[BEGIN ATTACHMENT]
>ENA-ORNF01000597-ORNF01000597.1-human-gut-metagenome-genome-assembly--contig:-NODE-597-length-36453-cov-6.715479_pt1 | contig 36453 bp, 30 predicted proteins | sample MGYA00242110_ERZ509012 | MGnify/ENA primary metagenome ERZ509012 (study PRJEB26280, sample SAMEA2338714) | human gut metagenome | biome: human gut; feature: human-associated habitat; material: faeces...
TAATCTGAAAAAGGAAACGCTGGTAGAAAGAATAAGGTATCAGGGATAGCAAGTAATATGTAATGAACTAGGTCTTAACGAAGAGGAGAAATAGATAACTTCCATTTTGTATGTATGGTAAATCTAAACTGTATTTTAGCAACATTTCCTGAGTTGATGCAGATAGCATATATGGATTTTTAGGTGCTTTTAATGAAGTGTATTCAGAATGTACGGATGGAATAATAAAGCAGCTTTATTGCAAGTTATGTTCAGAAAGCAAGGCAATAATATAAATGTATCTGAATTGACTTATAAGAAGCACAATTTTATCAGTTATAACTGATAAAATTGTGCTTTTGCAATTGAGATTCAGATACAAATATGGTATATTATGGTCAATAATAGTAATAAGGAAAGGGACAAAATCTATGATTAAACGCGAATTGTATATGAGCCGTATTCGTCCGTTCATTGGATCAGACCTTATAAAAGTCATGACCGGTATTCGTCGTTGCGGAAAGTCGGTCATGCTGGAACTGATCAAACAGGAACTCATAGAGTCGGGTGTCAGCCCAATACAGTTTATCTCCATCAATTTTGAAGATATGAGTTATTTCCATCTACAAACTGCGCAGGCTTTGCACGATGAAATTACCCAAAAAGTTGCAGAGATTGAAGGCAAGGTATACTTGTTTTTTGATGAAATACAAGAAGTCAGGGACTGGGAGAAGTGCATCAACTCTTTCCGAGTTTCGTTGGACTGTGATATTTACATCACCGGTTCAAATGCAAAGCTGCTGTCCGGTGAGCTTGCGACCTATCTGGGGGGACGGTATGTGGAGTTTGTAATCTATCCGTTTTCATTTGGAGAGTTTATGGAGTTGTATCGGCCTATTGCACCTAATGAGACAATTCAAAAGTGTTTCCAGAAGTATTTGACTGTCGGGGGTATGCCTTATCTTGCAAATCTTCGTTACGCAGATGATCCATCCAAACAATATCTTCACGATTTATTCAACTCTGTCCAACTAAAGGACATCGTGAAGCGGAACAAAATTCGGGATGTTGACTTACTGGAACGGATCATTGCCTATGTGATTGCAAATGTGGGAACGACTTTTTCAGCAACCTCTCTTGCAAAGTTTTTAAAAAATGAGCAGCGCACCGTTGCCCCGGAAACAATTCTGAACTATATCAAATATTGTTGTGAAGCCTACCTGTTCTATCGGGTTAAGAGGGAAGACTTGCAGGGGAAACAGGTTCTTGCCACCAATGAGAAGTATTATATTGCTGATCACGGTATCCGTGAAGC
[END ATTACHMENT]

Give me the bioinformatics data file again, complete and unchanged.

>ENA-ORNF01000597-ORNF01000597.1-human-gut-metagenome-genome-assembly--contig:-NODE-597-length-36453-cov-6.715479_pt1 | contig 36453 bp, 30 predicted proteins | sample MGYA00242110_ERZ509012 | MGnify/ENA primary metagenome ERZ509012 (study PRJEB26280, sample SAMEA2338714) | human gut metagenome | biome: human gut; feature: human-associated habitat; material: faeces...
TAATCTGAAAAAGGAAACGCTGGTAGAAAGAATAAGGTATCAGGGATAGCAAGTAATATGTAATGAACTAGGTCTTAACGAAGAGGAGAAATAGATAACTTCCATTTTGTATGTATGGTAAATCTAAACTGTATTTTAGCAACATTTCCTGAGTTGATGCAGATAGCATATATGGATTTTTAGGTGCTTTTAATGAAGTGTATTCAGAATGTACGGATGGAATAATAAAGCAGCTTTATTGCAAGTTATGTTCAGAAAGCAAGGCAATAATATAAATGTATCTGAATTGACTTATAAGAAGCACAATTTTATCAGTTATAACTGATAAAATTGTGCTTTTGCAATTGAGATTCAGATACAAATATGGTATATTATGGTCAATAATAGTAATAAGGAAAGGGACAAAATCTATGATTAAACGCGAATTGTATATGAGCCGTATTCGTCCGTTCATTGGATCAGACCTTATAAAAGTCATGACCGGTATTCGTCGTTGCGGAAAGTCGGTCATGCTGGAACTGATCAAACAGGAACTCATAGAGTCGGGTGTCAGCCCAATACAGTTTATCTCCATCAATTTTGAAGATATGAGTTATTTCCATCTACAAACTGCGCAGGCTTTGCACGATGAAATTACCCAAAAAGTTGCAGAGATTGAAGGCAAGGTATACTTGTTTTTTGATGAAATACAAGAAGTCAGGGACTGGGAGAAGTGCATCAACTCTTTCCGAGTTTCGTTGGACTGTGATATTTACATCACCGGTTCAAATGCAAAGCTGCTGTCCGGTGAGCTTGCGACCTATCTGGGGGGACGGTATGTGGAGTTTGTAATCTATCCGTTTTCATTTGGAGAGTTTATGGAGTTGTATCGGCCTATTGCACCTAATGAGACAATTCAAAAGTGTTTCCAGAAGTATTTGACTGTCGGGGGTATGCCTTATCTTGCAAATCTTCGTTACGCAGATGATCCATCCAAACAATATCTTCACGATTTATTCAACTCTGTCCAACTAAAGGACATCGTGAAGCGGAACAAAATTCGGGATGTTGACTTACTGGAACGGATCATTGCCTATGTGATTGCAAATGTGGGAACGACTTTTTCAGCAACCTCTCTTGCAAAGTTTTTAAAAAATGAGCAGCGCACCGTTGCCCCGGAAACAATTCTGAACTATATCAAATATTGTTGTGAAGCCTACCTGTTCTATCGGGTTAAGAGGGAAGACTTGCAGGGGAAACAGGTTCTTGCCACCAATGAGAAGTATTATATTGCTGATCACGGTATCCGTGAAGC